It was on New Year’s Eve 2019 that the World Health Organisation’s China office first heard reports of a new virus sparking a rise in cases of pneumonia in the city of Wuhan.
At that point, merely three months ago, ‘coronavirus’ was a word most people didn’t know existed.
Since then it has dominated news bulletins daily, becoming a global pandemic, triggering terms that none of us had previously used – social distancing, self-isolation. Rationing by major retail chains has gone from a wartime practice to everyday reality as shoppers panic buy and stockpile.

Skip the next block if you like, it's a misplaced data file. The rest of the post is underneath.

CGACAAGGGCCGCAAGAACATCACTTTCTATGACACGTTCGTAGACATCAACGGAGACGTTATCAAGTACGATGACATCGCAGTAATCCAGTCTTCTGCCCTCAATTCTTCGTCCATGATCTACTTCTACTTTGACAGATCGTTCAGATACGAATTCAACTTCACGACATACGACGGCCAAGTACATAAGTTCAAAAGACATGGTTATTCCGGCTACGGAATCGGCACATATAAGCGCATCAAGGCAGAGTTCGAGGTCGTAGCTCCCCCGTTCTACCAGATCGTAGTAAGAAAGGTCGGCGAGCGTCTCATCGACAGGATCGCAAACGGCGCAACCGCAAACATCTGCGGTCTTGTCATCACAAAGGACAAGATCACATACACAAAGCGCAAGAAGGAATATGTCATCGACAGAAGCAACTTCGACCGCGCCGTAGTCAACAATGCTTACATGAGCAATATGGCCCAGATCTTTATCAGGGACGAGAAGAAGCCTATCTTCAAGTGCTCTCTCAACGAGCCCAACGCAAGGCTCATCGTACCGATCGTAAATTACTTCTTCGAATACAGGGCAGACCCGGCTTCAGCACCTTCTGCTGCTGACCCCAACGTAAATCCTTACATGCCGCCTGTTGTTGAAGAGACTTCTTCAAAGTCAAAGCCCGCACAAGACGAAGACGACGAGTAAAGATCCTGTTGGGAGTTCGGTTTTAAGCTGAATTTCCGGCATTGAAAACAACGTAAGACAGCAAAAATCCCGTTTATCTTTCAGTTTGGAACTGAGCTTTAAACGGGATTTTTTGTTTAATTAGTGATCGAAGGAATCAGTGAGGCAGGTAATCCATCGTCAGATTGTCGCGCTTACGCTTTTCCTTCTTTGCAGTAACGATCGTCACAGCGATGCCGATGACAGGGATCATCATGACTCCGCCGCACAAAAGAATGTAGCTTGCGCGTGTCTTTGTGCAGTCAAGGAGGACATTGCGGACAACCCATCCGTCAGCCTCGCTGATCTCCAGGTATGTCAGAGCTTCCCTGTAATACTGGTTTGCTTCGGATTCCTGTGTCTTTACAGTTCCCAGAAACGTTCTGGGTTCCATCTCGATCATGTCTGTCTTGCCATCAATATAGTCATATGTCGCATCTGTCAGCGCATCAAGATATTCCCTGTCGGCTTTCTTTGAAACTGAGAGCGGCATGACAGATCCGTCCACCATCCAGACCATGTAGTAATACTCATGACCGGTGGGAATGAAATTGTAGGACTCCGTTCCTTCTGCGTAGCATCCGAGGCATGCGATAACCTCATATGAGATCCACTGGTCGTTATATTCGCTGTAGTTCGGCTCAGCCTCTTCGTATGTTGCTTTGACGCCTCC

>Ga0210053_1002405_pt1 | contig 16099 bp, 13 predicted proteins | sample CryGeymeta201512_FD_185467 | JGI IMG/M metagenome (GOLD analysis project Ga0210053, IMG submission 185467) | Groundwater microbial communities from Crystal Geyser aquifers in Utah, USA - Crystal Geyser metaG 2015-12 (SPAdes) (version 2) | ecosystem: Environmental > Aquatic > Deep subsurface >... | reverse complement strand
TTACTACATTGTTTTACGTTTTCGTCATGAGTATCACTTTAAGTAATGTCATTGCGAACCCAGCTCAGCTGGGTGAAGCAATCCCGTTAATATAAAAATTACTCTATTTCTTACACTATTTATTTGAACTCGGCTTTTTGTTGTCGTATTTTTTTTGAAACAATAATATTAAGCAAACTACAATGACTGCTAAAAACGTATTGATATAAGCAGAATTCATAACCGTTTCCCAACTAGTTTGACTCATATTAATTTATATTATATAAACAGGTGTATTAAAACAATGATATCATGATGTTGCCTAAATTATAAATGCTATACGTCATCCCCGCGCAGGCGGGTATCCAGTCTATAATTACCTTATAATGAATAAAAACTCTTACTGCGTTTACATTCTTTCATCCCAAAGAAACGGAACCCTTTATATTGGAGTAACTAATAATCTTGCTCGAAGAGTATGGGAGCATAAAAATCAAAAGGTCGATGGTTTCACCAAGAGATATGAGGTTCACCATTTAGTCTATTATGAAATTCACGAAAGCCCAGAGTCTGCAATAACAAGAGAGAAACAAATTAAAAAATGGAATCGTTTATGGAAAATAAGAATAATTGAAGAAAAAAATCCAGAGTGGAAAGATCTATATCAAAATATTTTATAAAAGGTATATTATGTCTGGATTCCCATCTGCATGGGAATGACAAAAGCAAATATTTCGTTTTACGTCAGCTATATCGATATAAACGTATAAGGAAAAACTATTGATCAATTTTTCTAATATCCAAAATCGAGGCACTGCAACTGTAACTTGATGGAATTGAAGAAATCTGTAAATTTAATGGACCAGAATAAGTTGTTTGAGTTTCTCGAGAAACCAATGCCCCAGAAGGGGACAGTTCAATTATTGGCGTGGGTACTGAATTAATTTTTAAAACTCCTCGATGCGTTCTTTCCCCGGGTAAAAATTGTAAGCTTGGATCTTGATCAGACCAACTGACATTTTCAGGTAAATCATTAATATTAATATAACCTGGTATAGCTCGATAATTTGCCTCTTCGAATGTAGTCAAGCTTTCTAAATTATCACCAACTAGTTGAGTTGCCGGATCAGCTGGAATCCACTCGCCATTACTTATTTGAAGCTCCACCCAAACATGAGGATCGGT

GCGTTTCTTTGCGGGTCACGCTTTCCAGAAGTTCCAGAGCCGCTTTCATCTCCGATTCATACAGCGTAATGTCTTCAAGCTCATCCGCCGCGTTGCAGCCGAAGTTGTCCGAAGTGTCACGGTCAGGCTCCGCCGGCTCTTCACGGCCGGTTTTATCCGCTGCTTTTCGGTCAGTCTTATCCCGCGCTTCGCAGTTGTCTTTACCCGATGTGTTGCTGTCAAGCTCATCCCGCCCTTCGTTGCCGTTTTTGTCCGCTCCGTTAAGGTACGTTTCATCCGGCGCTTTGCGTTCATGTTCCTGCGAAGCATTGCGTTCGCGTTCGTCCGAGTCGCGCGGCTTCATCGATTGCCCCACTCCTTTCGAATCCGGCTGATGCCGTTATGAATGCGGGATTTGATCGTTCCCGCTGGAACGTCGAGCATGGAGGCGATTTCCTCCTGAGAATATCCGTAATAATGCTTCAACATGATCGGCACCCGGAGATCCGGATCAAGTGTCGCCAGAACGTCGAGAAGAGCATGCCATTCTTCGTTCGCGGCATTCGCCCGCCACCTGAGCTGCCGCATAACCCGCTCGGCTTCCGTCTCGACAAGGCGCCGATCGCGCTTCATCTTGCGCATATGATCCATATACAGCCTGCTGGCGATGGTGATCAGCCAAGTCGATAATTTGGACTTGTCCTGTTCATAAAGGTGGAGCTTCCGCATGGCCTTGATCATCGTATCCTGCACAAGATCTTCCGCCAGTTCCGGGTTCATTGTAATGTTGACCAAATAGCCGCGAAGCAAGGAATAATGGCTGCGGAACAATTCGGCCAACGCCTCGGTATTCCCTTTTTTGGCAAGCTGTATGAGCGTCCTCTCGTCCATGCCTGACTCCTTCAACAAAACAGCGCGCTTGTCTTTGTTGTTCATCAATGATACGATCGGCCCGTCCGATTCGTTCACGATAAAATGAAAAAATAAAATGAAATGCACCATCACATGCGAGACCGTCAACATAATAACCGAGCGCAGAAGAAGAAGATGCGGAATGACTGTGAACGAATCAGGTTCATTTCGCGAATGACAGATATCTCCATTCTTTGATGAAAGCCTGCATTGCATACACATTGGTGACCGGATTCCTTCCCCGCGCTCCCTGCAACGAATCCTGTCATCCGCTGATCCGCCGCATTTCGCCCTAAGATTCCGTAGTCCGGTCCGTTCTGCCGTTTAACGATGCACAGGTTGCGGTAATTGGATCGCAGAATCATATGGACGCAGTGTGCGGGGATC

For thousands of workers, the daily commute has changed from jostling on trains and buses to a short walk from our beds to the sofa or dining room table. Then, celebrating the end of a long day in the office, or at home, with a trip to the local pub has been condemned by Boris Johnson as something that could put ourselves and society’s most vulnerable people at risk.
There is no precedent for any of this, and we have been told by health secretary Matt Hancock “this is a marathon, not a sprint.” Just how long that marathon lasts is anybody’s guess.
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